photo_slide02Did you know that 9 million African children (aged 10-18) miss nearly a quarter of their school education each year, just because they are girls?

In Malawi less than ten (10) percent of girls earn a high school diploma. About fifty (50) percent will be married, and/or raising children by the age of eighteen (18). About twenty (20) percent of school aged girls are prevented from continuing their education beyond primary school due to lack of menstrual health education and access to menstrual pads during their periods. Girl children are forced to stay away from school during menstrual periods, causing them to miss nearly twenty five (25) percent of school days each year. Unfortunately, cultural taboos and myths about menstruation confuse these children and mislead them to downplay the importance of education and school attendance. Absence from school leads to poor performance and pushes girls into early pregnancy and marriage.

Overcrowded schools, lack of adequate toilets, water and poor sanitation compound the problem for girls. The school curriculum does not teach them menstrual health hygiene management. The culture discourage discussion of the subject which is considered taboo and prevents girls from asking questions or learn how to manage the issue when they start experiencing changes in their bodies. They are left confused and associate menstruation with shame and embarrassment and fear of humiliation from boys and even teachers at school cause them to stay home during menstruation.

‘Ulemu’ Project mala-MMAP-md

Ulemu, meaning dignity in the Chichewa language, is the name of the project whose aim is to keep girls at school so that they can complete their education and achieve their potential in life. The goal is to empower the girl child in Malawi with knowledge of menstrual health hygiene and sanitation through education and provision of re-useable sanitary pads so that they can remain in school during menstruation.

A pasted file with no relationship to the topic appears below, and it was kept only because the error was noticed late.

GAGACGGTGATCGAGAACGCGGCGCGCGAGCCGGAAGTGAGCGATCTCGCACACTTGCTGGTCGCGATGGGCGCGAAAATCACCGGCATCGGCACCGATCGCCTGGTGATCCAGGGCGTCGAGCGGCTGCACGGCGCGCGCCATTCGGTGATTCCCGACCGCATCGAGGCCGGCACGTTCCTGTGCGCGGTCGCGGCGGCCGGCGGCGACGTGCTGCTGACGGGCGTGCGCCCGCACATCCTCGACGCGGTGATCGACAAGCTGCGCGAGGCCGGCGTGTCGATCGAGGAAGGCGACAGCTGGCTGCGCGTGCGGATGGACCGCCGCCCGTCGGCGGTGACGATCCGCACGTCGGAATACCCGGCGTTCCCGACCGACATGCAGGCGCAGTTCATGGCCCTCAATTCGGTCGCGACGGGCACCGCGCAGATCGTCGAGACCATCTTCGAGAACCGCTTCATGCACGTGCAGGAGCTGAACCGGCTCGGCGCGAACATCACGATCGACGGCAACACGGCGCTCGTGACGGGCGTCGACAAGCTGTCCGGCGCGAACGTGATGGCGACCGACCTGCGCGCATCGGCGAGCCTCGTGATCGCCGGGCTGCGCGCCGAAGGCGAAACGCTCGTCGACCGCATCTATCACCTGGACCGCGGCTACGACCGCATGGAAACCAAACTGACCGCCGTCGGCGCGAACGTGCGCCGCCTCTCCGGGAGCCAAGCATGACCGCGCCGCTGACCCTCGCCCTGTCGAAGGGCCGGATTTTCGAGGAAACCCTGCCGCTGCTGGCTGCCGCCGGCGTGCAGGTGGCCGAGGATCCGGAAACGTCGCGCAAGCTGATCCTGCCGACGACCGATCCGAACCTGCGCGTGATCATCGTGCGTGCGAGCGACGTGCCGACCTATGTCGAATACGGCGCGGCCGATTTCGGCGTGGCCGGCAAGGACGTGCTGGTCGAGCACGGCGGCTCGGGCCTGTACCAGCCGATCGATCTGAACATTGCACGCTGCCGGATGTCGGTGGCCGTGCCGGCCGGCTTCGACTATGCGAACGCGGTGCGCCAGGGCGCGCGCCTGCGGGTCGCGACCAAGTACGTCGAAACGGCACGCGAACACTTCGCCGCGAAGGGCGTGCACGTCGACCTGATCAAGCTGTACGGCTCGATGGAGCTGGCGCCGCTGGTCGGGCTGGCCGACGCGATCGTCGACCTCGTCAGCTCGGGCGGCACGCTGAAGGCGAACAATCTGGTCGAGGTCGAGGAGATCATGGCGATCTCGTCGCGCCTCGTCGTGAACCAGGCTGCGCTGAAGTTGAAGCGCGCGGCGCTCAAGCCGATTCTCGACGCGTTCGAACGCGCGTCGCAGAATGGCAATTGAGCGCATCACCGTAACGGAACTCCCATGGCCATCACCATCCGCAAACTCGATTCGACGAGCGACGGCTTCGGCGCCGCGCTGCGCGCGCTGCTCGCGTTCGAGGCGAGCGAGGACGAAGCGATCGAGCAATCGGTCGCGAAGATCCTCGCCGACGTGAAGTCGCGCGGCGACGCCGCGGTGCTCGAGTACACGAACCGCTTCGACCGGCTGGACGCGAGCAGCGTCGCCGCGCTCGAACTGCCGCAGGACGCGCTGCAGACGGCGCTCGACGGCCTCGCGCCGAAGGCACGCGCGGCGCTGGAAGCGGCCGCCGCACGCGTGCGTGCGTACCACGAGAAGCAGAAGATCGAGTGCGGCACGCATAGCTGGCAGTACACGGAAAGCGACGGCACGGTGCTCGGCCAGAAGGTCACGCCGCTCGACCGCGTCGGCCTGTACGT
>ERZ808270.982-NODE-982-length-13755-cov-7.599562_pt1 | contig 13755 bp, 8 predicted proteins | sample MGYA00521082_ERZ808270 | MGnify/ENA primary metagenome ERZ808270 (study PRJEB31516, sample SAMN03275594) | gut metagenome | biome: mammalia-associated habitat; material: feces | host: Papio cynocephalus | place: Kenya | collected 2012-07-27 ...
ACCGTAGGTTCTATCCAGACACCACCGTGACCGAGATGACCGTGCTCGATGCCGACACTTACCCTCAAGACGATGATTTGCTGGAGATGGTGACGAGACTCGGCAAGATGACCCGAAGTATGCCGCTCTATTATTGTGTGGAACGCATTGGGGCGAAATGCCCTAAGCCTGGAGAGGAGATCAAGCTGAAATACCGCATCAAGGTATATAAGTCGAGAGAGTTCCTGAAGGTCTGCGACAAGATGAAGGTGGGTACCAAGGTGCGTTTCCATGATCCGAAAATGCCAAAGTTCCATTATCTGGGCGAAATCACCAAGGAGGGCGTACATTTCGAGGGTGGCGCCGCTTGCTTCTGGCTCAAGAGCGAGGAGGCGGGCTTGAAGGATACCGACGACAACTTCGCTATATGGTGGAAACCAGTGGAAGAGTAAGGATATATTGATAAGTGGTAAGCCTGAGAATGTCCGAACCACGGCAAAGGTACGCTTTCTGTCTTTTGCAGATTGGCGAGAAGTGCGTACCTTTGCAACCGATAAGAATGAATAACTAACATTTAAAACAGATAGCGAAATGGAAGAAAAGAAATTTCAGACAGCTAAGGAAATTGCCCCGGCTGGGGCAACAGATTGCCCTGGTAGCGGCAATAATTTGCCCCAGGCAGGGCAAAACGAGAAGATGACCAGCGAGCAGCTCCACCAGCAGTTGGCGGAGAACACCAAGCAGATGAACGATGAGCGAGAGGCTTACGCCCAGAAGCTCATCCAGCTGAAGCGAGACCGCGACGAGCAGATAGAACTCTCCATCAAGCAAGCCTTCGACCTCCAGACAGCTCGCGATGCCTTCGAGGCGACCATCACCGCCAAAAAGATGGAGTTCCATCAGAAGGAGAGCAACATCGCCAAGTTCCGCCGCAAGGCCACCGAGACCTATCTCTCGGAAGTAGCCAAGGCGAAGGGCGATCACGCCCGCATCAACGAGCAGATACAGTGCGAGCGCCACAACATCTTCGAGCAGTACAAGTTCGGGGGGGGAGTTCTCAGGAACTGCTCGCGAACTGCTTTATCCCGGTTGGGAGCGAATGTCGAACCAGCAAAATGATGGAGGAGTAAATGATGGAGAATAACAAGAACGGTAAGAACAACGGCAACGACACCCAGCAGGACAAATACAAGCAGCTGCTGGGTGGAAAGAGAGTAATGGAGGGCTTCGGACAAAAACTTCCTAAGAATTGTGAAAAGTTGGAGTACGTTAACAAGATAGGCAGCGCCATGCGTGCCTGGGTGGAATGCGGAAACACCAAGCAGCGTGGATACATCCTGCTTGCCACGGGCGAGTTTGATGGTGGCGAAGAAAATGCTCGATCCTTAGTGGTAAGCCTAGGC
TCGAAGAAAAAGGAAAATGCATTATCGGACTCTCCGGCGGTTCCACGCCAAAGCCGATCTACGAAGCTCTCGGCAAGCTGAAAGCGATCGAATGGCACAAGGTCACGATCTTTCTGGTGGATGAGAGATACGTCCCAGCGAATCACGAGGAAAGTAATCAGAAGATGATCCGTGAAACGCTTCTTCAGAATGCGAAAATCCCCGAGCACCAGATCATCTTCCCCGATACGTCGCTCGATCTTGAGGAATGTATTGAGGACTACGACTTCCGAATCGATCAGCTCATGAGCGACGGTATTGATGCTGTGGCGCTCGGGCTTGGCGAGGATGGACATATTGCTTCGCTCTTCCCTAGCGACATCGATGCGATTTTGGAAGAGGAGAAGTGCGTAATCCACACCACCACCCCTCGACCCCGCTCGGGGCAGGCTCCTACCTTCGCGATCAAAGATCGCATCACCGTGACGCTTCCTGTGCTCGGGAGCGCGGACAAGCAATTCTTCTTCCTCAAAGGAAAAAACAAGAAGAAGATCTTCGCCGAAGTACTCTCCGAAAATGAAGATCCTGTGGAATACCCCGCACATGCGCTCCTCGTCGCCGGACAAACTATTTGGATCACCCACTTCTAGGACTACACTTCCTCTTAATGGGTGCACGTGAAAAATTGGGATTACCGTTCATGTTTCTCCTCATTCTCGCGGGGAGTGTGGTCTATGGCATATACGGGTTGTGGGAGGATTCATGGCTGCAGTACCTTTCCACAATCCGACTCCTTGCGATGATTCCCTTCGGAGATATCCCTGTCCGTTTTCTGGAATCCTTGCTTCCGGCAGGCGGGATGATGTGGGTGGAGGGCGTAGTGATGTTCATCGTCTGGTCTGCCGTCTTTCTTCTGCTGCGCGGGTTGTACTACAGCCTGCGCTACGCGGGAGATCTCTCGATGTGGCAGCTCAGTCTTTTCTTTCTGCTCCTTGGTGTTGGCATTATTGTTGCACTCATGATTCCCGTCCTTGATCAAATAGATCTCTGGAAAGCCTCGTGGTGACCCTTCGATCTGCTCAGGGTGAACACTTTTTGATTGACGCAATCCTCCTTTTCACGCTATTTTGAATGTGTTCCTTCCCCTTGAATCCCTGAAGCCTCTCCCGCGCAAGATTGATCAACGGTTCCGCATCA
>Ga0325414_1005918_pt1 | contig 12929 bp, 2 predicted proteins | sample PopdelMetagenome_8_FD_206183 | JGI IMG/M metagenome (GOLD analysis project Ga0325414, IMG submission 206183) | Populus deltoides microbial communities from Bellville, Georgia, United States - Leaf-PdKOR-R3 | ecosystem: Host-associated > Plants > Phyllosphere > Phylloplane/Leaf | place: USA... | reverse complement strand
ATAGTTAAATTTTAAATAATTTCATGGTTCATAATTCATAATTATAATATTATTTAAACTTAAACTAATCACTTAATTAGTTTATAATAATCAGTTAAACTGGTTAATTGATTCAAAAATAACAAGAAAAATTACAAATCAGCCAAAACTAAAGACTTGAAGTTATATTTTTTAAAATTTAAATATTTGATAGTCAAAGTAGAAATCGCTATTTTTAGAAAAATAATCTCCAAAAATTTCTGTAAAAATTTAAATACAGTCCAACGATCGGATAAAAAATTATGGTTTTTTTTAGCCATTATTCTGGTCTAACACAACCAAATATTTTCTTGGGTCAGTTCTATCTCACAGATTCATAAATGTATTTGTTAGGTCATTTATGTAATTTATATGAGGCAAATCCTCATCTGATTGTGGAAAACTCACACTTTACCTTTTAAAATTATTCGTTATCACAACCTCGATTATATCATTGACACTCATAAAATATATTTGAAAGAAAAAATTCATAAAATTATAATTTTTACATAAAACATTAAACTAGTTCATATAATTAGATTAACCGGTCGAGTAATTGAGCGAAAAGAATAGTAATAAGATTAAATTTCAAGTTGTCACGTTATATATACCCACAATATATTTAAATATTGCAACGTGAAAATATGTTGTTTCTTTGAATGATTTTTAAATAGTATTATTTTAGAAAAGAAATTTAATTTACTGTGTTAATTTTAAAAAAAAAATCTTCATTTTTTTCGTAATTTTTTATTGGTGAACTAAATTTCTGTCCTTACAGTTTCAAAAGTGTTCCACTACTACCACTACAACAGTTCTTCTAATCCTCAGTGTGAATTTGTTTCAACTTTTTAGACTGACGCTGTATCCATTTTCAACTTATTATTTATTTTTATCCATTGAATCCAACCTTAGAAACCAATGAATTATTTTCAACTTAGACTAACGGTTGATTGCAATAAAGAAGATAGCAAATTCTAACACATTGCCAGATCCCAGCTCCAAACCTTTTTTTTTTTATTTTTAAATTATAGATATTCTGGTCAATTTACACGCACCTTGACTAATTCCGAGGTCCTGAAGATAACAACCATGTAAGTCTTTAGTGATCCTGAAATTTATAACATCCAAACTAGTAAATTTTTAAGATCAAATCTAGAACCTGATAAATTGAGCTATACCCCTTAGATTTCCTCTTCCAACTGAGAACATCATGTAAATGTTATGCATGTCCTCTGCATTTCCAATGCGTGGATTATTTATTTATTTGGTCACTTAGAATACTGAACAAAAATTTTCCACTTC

“When they are educated, girls and women drive development in their families, communities and nations”. (UN Secretary General Ban Ki-moon)

A pilot project will be carried out in Mulanje and Migowi districts in the southern part of Malawi and will aid girls from the Khombwe Community Day Secondary School, Namphungo Community Day Secondary School, and Nyezerera Primary school. These schools together represent about four thousand (4,000) children more than half of whom are girls. The project will empower about one thousand women (widows) in surrounding villages in Mulanje and Migowi districts.

Project Activities:

* Education and counselling in menstrual health and hygiene for girls (age 10 to 18) at “Girl Shower” sessions at the 3 schools

* Awareness campaigns on menstrual health and sanitary issues across the three communities

* Empowering “Mother group” (women/widows) in the three communities by providing them with training and equipping them to make reusable sanitary towels which will be used by the girls and also sold to generate income in a sustainable way. The Mother group training will also cover inheritance rights, HIV/AIDS prevention and other valuable leadership skills.


Project Outcomes:

The project will educate more than two thousand school girls about menstrual health management, provide them with re-useable sanitary pads and deal with cultural myths around menstruation which affects girl’s confidence.

It will motivate them to aspire to higher education rather than the cultural trend towards early marriage. This will increase school attendance, improve performance and pass rate to secondary school.

It will provide training for unemployed women in making re-useable pads from which they will be able to generate income and improve their quality of life.

The project will raise awareness of sanitation issues in the community which will help to improve understanding at home and address issues concerning the value of girl child education.


Project Cost is £9,600

£15 can keep a girl in school and improve the chances for her future life and the life of her family.

£100 provides materials to produce re-useable pads and underwear (no-sew knickers) for 100 girls

£250 provides a health education “Girls Shower” for 60 girls. This weekend Girls Conference helps to build support structures around these vulnerable girls.

£750 will fund training of mother group and provide a whole village with the equipment to make their own ‘sanitary towels’. It will allow the purchase of sewing machines, tables, chairs, scissors, threads, materials and needles. Empowering the girls and women to provide for themselves restores dignity and shame falls away.

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